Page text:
Denice King possesses a rich lustrous voice made for both jazz and chart hits; thus, she occupies a niche that straddles both but arrives with an advantage: this singer very much understands jazz first, popular music second. That imbues a subtle creativity that most mainstream singers lack, a rich bedrock just beneath the chart-ier numbers. It doesn't hurt, either, that her partner in crime is Olivier Hutman, a keyboardist-writer who likewise knows modern jazz, working outward from its core. Most of the songs here are co-written with Viana Wember-Hutman (his wife?, it's hard to tell since, on the Net, most everything written about the guy and his work is in French), and I suspect the lion's share of arrangements are his as well, abetted by input from King.
The effect is much like one of my favorite singers, Randy Crawford, though King's is distinct from Crawford's work. There is, however, a very noticeable warmth in both as well as pronounced sympatico with the modus, an affinity avoiding clichés, the hackneyed, and, thank God, the boring. I don't listen to radio for music EVER, but were it to contain a good deal more of this sort of soul/jazz/chart work, I'd change my mind rather quickly. Crawford was soulful-melodic while King displays a bit more fire and earthier sensuality, as in cuts like Mellow Mellow, which is indeed mellifluous but also starts pulling back the covers on a bed of banked fires. The seductress side emerges fully in a slinky version of I only Have Eyes for You, showing just how versatile King's emotional range is. I can't recall when I've heard that classic covered this quietly while still dripping with desire.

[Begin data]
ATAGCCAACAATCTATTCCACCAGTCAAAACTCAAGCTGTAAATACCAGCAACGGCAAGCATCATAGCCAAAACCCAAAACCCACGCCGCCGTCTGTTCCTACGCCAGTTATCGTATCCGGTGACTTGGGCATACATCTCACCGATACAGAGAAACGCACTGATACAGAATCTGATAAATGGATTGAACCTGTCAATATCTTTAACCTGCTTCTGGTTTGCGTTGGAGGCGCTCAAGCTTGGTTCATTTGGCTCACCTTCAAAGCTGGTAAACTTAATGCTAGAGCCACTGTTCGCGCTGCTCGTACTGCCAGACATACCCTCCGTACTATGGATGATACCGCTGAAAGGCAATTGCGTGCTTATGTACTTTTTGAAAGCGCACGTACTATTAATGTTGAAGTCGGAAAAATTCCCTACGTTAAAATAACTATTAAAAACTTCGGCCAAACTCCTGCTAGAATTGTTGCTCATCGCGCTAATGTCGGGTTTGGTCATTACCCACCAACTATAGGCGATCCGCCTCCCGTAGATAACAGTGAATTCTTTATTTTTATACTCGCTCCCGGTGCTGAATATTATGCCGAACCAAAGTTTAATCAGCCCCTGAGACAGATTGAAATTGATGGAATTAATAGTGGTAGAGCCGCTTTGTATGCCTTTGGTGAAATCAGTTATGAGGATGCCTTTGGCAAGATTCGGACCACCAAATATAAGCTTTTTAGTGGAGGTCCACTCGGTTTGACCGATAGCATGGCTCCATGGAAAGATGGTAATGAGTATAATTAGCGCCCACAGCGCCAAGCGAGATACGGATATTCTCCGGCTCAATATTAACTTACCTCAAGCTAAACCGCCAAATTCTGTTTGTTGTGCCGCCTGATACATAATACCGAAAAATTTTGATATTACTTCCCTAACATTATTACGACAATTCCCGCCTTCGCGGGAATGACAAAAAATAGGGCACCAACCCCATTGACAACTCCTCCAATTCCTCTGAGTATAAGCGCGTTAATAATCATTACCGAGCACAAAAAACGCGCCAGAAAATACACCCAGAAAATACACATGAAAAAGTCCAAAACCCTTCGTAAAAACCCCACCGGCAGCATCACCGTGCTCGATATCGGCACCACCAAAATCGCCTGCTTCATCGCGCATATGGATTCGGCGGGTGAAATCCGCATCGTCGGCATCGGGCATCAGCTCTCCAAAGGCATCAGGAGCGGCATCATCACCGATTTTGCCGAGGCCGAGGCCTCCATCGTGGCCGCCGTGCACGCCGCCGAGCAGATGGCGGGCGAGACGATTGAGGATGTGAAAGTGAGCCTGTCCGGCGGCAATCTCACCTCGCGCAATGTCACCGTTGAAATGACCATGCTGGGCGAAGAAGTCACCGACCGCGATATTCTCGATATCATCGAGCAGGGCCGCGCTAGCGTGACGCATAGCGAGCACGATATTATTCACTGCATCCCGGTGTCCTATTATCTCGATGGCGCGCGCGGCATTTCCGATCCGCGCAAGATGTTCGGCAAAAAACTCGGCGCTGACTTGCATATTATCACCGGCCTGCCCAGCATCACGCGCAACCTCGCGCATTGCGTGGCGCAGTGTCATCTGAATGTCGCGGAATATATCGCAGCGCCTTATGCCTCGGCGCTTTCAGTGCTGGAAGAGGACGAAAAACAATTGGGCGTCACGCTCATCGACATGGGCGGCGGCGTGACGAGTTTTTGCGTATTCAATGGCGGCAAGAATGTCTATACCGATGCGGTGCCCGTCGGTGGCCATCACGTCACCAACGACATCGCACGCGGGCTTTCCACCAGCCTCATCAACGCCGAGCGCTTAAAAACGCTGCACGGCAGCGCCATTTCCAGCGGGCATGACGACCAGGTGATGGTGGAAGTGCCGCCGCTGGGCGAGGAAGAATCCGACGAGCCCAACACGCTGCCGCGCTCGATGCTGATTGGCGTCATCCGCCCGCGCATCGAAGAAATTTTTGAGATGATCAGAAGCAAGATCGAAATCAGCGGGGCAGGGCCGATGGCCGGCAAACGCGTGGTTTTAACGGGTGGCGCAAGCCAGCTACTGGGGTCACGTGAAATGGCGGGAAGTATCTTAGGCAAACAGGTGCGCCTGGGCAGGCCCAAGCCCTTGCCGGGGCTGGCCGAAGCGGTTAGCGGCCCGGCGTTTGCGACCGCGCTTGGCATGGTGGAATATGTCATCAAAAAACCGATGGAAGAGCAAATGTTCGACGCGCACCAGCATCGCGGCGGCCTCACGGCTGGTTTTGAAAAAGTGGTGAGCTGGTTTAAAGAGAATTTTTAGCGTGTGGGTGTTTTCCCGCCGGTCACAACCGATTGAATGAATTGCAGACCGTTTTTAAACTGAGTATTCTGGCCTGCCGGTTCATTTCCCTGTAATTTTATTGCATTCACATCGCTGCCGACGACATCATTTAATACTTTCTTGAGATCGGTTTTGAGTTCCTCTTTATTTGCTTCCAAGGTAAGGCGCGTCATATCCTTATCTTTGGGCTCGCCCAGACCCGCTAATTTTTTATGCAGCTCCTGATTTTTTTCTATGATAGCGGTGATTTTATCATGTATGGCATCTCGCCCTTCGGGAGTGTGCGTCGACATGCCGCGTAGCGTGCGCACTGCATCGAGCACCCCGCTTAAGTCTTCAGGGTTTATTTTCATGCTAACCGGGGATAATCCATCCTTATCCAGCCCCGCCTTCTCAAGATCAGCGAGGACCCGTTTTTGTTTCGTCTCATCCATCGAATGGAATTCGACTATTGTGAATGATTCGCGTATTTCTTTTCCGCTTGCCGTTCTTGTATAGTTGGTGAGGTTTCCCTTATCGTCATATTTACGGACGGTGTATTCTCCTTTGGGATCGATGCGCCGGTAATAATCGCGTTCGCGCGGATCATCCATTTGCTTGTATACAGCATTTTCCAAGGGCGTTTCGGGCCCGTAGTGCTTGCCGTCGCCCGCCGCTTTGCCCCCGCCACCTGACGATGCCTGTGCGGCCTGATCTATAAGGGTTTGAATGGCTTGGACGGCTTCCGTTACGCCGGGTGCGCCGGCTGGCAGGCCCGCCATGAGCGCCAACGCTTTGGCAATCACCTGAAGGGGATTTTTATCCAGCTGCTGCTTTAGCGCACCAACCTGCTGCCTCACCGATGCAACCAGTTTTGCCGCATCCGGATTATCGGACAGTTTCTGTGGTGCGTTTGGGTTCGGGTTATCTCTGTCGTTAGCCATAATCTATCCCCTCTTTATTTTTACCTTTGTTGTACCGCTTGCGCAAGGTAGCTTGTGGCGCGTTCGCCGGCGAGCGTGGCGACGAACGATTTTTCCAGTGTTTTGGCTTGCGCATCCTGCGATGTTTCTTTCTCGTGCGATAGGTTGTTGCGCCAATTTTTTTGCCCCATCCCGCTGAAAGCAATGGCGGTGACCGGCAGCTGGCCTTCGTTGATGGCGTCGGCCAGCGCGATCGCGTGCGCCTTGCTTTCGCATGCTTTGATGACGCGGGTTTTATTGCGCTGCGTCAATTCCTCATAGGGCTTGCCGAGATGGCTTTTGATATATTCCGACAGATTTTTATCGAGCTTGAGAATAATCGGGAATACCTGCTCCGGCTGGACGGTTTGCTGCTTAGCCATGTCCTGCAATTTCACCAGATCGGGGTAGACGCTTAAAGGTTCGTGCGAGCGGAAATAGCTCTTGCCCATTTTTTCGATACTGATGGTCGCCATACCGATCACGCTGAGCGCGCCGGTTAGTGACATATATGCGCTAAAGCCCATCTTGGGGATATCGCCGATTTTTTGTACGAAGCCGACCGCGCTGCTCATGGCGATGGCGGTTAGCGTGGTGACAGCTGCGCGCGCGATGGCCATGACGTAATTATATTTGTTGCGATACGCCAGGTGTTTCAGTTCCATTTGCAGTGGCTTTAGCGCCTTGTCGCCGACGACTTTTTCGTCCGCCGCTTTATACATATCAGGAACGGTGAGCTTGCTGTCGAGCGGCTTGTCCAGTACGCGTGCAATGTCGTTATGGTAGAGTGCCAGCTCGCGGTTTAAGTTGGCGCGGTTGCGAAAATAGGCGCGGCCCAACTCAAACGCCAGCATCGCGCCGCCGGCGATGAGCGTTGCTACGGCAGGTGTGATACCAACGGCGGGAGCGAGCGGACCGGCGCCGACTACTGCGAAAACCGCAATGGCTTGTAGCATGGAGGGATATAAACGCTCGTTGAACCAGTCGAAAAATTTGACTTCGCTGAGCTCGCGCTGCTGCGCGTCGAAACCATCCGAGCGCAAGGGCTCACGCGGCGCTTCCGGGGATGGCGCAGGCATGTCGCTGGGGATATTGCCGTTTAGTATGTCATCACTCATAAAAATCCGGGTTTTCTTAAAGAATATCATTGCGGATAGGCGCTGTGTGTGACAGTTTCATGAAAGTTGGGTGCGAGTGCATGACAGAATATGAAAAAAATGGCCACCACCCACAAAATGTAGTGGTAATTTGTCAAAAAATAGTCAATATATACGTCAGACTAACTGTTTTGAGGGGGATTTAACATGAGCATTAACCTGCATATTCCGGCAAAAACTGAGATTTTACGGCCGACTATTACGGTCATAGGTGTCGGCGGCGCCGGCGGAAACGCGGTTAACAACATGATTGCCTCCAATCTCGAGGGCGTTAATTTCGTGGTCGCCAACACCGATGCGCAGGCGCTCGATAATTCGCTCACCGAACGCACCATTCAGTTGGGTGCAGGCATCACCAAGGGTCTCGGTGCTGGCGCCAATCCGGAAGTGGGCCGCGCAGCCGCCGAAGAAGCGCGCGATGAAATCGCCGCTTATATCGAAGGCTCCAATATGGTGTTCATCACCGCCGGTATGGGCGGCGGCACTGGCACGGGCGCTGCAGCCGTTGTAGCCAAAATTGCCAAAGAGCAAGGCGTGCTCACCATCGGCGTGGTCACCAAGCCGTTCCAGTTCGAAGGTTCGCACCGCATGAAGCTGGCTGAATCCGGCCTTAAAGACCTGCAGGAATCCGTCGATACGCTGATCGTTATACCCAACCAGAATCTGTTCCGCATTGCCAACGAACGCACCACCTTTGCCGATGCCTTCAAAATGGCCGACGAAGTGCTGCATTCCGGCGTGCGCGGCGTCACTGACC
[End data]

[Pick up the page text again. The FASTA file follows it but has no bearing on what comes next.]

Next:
In that song, drummer Steve Williams displays his chops well within an instrumental backing band (five members, all told) tackling all modality shifts adeptly, also seen in the follower, What did They Say Today?, a song jumping the divide over into bop sneaking up on scat, as close as can be without skoobly-op'ing. The entire disc is nearly an hour long in 12 cuts, so you get plenty of time to explore King's voice and the band's classy élan. As far as I can tell, this is her fourth release, the second with Hutman, but comes across like it was her 20th, deeply invested with a long familiarity of exactly what's needed in what she's doing.
Edited by: David N. Pyles
Copyright 2013, Peterborough Folk Music Society.
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